Your Story

Impacting Lives One Card at a Time

By | Your Story

Impacting Lives One Greeting Card at a Time!

Bill Range started sending birthday cards to our homebound members around eight years ago. He does it because he can no longer come into the church office to help with weekly bulletins like he used to do.

“We don’t have a car anymore,” he explained. “So this is the only way I could do something for the church. I like doing it. It makes people feel good when we remember their special day.”

Bill also sends sympathy cards to members who have lost a loved one, or get well cards to members who are ill.

He buys the cards and the postage on his own, organizes the cards by date months in advance, and sits at his dining room table to do the work. He signs each card, “With love and blessings, Bill and Kay Range, Trinity Church.” He even keeps a journal of the cards he has sent.

The number of cards each month varies. It’s enough to keep him connected to others, and it’s an extension of his life of service.

Members since 1966, which is also the year they married, Bill and Kay came to Trinity from Loysville, Perry County. He worked in public relations and was also a church organist. He would play on Sundays, come home for a quick lunch, and then go to Country Meadows to play for three worship services there.

At Trinity, he sang in the choir for 50 years, plus he coordinated an art display in the Gathering Space, helped Pastor Horner with the purchase of icons, worked in the kitchen, and at one time served on Council and various committees.

With all that he’s done, what does he like most about Trinity?

“I love the people. And I like the way that things are run here. I miss church if we can’t go. Without a car, we have to depend on someone to take us, so Phil and Meg Groff pick us up every Sunday. We’re very grateful,” he said.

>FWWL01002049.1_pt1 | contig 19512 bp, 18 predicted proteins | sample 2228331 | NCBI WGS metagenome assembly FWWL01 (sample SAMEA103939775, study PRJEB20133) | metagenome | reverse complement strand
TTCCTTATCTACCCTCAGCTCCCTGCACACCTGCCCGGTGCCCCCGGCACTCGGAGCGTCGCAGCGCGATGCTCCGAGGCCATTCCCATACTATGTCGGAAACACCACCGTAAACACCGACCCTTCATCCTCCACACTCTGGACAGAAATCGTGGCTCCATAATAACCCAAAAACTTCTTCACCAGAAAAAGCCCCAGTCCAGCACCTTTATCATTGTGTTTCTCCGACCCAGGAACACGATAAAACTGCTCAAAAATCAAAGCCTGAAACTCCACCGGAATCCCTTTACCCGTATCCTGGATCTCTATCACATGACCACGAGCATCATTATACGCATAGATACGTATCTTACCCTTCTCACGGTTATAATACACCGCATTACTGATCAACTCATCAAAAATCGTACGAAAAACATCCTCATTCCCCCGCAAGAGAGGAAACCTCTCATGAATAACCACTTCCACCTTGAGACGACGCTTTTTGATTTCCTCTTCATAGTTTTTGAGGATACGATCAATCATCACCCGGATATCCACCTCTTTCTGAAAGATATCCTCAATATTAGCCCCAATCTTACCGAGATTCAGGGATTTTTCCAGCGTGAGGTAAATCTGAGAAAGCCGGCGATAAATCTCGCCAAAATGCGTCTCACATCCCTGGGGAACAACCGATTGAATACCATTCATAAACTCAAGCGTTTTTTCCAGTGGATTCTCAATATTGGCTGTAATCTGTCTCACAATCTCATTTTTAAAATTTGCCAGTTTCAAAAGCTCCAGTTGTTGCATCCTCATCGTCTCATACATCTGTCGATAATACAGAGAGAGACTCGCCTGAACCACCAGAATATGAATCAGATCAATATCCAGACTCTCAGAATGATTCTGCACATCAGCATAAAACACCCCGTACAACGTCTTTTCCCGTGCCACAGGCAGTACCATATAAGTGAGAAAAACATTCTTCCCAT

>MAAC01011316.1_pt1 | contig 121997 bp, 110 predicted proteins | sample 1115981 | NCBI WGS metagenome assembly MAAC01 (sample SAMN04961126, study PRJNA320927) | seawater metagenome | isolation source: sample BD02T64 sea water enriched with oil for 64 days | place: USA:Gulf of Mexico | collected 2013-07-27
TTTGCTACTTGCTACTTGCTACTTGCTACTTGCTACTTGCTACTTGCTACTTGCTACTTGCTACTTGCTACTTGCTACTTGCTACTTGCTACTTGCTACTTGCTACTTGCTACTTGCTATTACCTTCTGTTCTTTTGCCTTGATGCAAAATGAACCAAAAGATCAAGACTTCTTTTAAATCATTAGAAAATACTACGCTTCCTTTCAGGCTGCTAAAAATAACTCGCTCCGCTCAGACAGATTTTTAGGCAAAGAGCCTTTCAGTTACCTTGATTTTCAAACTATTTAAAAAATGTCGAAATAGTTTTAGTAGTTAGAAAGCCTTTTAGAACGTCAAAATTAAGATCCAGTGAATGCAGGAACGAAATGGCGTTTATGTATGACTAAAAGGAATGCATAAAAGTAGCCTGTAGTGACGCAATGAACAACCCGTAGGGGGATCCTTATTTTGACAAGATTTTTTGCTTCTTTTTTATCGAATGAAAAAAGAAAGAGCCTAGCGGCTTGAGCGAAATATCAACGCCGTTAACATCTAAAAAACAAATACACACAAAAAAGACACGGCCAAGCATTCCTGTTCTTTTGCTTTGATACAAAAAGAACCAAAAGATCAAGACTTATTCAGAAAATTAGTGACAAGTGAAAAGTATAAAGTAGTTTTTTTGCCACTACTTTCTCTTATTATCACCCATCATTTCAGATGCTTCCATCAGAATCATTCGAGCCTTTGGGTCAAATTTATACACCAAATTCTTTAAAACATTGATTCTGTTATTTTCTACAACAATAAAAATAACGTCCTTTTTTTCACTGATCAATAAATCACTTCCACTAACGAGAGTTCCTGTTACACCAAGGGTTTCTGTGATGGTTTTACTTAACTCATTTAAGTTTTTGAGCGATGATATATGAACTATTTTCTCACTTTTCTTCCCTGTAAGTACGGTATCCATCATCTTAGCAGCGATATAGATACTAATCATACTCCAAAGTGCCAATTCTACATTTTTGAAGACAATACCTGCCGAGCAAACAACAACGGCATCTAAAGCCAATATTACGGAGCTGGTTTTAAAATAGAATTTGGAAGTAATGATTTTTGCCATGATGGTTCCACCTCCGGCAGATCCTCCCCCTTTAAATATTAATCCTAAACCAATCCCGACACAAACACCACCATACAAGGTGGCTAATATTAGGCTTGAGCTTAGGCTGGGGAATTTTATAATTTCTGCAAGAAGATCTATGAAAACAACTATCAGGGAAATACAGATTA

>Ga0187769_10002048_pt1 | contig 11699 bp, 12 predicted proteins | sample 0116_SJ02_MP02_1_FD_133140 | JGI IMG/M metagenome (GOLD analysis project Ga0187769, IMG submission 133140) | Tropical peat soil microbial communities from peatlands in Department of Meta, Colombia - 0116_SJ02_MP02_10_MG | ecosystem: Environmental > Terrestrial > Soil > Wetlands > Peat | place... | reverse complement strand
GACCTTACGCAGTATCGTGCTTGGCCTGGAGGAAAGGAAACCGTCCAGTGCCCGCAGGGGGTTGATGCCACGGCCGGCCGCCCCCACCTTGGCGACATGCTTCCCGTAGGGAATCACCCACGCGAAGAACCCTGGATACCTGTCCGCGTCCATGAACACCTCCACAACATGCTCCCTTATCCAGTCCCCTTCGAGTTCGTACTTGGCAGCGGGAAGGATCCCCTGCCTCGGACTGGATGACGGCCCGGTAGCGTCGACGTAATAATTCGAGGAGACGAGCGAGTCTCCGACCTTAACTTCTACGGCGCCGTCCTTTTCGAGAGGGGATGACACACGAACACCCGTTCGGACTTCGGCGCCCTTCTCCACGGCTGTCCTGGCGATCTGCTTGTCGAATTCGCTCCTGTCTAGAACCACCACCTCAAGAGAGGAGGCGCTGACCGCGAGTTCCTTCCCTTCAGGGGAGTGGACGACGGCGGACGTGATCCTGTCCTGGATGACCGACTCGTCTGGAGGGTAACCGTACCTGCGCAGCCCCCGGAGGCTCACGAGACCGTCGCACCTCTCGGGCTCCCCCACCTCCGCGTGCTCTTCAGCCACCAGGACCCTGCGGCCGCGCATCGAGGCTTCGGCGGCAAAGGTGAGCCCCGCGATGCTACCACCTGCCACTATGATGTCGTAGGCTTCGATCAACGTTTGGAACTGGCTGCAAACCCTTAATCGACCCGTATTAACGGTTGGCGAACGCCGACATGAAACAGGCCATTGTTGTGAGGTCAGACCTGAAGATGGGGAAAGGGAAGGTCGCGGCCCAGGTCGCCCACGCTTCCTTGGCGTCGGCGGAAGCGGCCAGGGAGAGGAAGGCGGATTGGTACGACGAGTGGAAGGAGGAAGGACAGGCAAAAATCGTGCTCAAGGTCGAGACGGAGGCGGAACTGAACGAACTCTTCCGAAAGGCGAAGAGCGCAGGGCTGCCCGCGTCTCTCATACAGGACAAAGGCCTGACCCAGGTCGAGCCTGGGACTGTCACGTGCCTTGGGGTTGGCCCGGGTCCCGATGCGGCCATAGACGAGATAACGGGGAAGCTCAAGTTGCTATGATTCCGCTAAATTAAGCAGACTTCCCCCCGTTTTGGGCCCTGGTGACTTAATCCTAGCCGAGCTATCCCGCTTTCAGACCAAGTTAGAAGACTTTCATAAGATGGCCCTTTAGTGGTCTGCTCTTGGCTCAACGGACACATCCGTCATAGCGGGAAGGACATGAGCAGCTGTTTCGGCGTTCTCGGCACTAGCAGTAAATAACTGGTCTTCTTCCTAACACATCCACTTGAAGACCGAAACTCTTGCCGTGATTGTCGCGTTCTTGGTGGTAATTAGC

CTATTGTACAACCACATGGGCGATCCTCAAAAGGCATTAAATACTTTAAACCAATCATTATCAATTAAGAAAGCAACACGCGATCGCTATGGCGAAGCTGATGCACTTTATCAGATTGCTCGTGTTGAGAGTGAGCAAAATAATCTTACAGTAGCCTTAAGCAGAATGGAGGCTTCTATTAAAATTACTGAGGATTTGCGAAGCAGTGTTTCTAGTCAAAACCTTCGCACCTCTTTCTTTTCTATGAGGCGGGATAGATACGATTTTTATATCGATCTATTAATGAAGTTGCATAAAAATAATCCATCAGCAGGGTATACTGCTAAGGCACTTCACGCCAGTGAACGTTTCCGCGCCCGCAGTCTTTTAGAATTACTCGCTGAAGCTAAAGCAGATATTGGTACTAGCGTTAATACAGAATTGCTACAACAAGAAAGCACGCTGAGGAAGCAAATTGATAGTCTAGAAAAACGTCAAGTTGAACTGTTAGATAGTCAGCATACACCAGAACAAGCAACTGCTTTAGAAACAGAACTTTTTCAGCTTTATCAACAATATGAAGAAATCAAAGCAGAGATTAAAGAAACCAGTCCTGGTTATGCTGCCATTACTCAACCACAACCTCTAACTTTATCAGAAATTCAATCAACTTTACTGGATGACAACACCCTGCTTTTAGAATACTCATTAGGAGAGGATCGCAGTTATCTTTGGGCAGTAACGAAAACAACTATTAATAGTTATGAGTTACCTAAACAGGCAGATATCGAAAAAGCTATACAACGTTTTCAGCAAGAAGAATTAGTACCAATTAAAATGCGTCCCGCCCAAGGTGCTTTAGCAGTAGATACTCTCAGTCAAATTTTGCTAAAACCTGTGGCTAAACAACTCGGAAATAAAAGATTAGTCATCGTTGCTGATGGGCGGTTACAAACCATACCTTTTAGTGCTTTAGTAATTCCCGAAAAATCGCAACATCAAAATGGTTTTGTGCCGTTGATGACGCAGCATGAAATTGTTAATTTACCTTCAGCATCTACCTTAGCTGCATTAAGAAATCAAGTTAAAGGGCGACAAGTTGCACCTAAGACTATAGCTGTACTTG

“We have a spot in the columbarium, too,” he laughed. “So we’ll be at Trinity forever.”

Want to send birthday cards to Bill and Kay and impact their lives? Bill’s birthday is January 22; Kay’s is October 26. Call the church office for their address.

Memories of First Communion

By | Your Story

Christina Fortin-Maurer: The impact of first communion and its memories

Seth and I truly appreciated the first communion for our daughter, Veronica, at Trinity. A first communion is memorable, and its impact lasts forever. I remember mine in 1995, how studiously I had prepared for it, and exactly where I asked to go for lunch afterwards. It was a Chinese restaurant, and I spilled soy sauce on the lace of the white dress my mom had gotten for me!

On March 26, 2023, Veronica wore that same dress (her Mimi replaced the stained lace) with the same accessories. My parents came from New York, and we were all touched by this milestone and the memories that we shared. We even went to a Chinese restaurant for our after-communion lunch. No soy sauce on the lace this time! The dress has been carefully packed away again, this time for Veronica to pass along when she is a mother.

Your financial contributions to Trinity allow us to create these special milestones for our young members. Thank you for your generosity.

A woman on the move

By | Your Story

From music teacher and organist to Spanish speaker and Guatemala trip organizer, Janis Martinez is a woman on the move!

How many paths did Janis Martinez travel until landing at Trinity as a volunteer with a major role in securing funds and supplies for our Guatemalan ministry partner, Tree 4 Hope? The answer is “many.”

When all the paths finally merged, the destination was perfect. “This is my spot,” she said. “I believe that God has directed every step.”

Let’s start Janis’ story with her education, and then we’ll add more.

In 1975, Janis earned a bachelor’s degree in music education. In 1980, she earned a master’s degree in organ performance and literature. In 2006, she received certification in English as a Second Language. In 2011-12, she completed courses in a master’s program to become TESOL-certified (Teaching English to Speakers of Other Languages). In 2017, she received another bachelor’s degree, this one in Spanish, with certification in translation and interpretation.

Her career began as a music teacher, one who wanted to do something in church music, too. Over time, Janis alternated between teaching and church music. She often took on both roles jointly as a weekday teacher and a weekend church organist. She constantly pursued additional learning.

Along the way, she had two boys, now adults. Early on, she and the boys lived in St. Croix, where she taught. Subsequent jobs included music director at St. Matthew Lutheran Church, York; organist at Christ Lutheran Church, Reading; and K-5 music teacher for Central Dauphin School District.